12/03/2014 08:38 am ET Updated Feb 02, 2015

Four Things My Family Learned From The Boxcar Children Books

I've always wanted to live in a boxcar, maybe not share a space with random hobos, but have the freedom to wander the woods, eat beans from a can, and scare myself silly telling ghost stories -- to myself. When Albert Whitman & Company asked me to write The Boxcar Children Guide to Adventure (2014), I was more than willing to move outside for a couple of summer nights and get my adventure on. My husband and five daughters were ready to experiment, try new recipes, and learn from the best -- Henry, Jessie, Violet, and Benny.

The Alden children are an inquisitive bunch. In each book, they're faced with a mystery to solve. While I was tempted to re-enact every ghost-themed volume of the Boxcar Children during my weekend of living dangerously, I narrowed down what made the series special and my book so fun to write.

1. The supernatural. I love a book series that regularly combines zombies, ghosts, and other paranormal beasts to tickle the imagination and, just for just a minute, make kids wonder what was in that casserole they had for dinner. Was there a hint of toes in that tofu? The Boxcar Children books allow fantasy to edge in before they reveal the real monsters -- usually some mixed-up adult with a plan that went awry. While not all of the books have a supernatural element, my favorites made me look over my shoulder more than once. The paranormal was a regular theme in my family's campfire story repertoire as the girls followed my lead on how to tell ghost stories with tips I include in the book. Jessie Alden may know there's no such thing as ghosts, but on a cool summer night in the woods, even the deer look scary on the way to the porta-potty.

2. Friendship. Grandfather Alden is the friendliest person I've ever come across in literature. The kids can't throw Watch without hitting a person Grandfather knows. This makes relaxing vacations impossible, but it does set up great scenarios to help where needed. Have a monster roaming the boathouse? The Boxcar Children are on it. Heirloom jewelry missing after they arrive? Not a problem, it was the blonde walking down the street with a limp -- her shoe was filled with diamonds.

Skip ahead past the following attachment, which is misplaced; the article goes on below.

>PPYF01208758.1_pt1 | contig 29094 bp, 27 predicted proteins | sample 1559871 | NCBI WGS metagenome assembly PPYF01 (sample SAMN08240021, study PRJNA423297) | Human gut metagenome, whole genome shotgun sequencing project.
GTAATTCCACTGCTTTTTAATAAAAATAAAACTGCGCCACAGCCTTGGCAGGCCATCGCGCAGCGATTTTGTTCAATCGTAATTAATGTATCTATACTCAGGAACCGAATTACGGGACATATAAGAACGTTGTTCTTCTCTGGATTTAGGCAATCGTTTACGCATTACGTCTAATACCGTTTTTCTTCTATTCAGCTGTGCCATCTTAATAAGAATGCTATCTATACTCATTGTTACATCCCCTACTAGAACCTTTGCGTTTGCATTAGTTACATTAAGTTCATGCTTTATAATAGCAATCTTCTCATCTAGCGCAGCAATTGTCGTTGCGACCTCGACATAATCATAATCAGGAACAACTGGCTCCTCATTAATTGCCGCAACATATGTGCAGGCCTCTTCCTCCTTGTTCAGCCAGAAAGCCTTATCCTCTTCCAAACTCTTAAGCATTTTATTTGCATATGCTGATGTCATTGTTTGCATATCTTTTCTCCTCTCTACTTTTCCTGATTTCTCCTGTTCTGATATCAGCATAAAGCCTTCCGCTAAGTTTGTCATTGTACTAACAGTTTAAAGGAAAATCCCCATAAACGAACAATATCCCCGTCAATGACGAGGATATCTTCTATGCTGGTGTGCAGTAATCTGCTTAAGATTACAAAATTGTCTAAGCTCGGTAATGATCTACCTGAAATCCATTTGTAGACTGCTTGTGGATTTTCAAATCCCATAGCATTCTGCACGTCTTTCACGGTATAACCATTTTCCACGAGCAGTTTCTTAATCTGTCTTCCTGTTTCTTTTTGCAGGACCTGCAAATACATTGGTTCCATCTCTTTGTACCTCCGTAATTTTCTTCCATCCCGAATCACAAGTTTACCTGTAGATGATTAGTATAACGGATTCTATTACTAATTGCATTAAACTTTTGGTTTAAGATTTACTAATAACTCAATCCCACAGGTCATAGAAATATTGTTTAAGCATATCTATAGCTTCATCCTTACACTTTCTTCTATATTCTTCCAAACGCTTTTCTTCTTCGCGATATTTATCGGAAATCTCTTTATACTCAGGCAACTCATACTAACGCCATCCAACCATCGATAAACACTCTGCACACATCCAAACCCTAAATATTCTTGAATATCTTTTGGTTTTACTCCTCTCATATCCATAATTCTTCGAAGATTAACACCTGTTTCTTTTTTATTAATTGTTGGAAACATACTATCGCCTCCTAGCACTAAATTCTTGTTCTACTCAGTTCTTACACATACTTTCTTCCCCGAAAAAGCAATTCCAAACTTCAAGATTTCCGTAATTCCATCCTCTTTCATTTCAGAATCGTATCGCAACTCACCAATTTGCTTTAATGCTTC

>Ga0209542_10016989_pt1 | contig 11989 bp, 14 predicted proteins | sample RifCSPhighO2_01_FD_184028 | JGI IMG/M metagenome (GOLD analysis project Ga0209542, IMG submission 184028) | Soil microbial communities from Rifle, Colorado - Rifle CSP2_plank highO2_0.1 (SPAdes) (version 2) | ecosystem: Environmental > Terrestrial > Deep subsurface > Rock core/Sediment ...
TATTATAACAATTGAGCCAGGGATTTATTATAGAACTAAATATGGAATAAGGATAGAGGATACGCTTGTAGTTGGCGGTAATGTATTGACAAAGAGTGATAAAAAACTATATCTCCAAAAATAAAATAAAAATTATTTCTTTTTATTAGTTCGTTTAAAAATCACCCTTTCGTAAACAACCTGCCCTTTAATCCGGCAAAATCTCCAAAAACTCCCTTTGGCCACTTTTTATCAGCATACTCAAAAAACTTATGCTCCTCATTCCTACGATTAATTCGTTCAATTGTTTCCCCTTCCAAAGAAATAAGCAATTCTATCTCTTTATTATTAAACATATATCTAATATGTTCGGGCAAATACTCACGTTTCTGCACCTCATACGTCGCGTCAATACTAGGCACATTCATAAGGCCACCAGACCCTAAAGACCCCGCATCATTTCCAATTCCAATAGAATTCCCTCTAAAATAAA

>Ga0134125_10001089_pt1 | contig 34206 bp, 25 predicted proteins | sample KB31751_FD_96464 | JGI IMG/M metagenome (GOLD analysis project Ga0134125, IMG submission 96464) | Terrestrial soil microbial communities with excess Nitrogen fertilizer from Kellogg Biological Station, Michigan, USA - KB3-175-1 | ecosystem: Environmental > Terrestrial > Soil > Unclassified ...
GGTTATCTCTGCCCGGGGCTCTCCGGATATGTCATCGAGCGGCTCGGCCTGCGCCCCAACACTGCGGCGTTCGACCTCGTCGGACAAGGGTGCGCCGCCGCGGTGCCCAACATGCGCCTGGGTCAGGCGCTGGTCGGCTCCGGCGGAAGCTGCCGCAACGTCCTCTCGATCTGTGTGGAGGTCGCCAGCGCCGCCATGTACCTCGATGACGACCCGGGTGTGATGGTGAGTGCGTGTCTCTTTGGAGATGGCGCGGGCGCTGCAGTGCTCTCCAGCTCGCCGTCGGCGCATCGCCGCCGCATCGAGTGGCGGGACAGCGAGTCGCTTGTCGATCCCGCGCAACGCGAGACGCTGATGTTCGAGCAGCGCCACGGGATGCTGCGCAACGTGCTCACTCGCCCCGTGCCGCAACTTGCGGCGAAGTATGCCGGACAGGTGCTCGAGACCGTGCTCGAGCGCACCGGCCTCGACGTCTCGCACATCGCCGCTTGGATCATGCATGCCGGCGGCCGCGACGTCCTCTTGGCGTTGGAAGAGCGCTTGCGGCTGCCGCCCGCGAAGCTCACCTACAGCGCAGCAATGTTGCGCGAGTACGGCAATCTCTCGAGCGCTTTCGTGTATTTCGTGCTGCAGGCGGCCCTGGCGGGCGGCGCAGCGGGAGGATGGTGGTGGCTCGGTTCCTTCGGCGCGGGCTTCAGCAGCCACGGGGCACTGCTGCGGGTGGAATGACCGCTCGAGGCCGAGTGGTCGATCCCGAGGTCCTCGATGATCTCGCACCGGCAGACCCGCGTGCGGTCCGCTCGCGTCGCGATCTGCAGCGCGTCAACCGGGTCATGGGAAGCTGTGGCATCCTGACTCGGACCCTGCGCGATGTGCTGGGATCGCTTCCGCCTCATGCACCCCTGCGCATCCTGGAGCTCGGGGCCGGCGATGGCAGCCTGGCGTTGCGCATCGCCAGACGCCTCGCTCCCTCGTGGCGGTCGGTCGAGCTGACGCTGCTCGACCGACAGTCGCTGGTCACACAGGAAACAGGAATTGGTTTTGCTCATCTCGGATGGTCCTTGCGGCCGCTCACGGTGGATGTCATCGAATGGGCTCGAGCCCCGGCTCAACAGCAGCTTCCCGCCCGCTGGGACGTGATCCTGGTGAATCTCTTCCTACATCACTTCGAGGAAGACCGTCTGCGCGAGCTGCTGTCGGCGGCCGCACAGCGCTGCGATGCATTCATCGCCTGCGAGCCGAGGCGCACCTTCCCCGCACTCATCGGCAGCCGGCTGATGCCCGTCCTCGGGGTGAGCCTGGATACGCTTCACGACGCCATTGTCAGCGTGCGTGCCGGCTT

As the Aldens befriend more people, except for the one grumpy red herring, their attitude toward helping wherever needed is infectious. My daughters learned that altruistic behavior often led to something better than watching "Ink Master" on the couch with their grandmother, though with fewer diamonds. Pitching in to help a neighbor rake leaves or collecting books for a book drive helped the girls identify when help was needed and how to follow through on a job. They may have not solved the mystery of what that smell is coming from the drainpipe, but we'll leave that for another day -- and a good plumber.

3. Mysteries are found in the mundane. All right, you may not think that a missing candlestick is important, but to a kid, it could be the ultimate challenge. That and finishing a pizza before his brother does. The Aldens show what teamwork, observation, and a willingness to use Benny as bait could do to solve a mystery. In The Boxcar Children Guide to Adventure, I break down how kids could use everyday objects to track down the whereabouts of things gone wandering, but the real magic was watching the kids use common sense to crack the case.

4. Family always comes first. In the first book of the Boxcar Children series, the Aldens run away to keep from meeting their grandfather, afraid that he would be unkind. Their resolve to work to stay together is the backbone of each book. While their grandfather turns out to be top-notch, their commitment to each other as siblings is revealed in quiet moments throughout the series like when they bolster a fearful Benny or encourage Violet's love of art. It's in these small reassurances that the children not alone that readers feel that they too are part of the Alden family.

In the end, my family failed to solve any real mysteries other than what happens when you sleep on a bag of marshmallows and your hair becomes a glorious bucket of nope in the morning. I'll cherish the hand signals we invented, the sofa forts we constructed, and the use of fake mustaches as eyebrows that summer -- and save up for our own boxcar in the backyard next year.

Stacey Graham is the author of four books, including The Boxcar Children Guide to Adventure (Albert Whitman & Co) and The Girls' Ghost Hunting Guide (Sourcebooks). Please visit her website at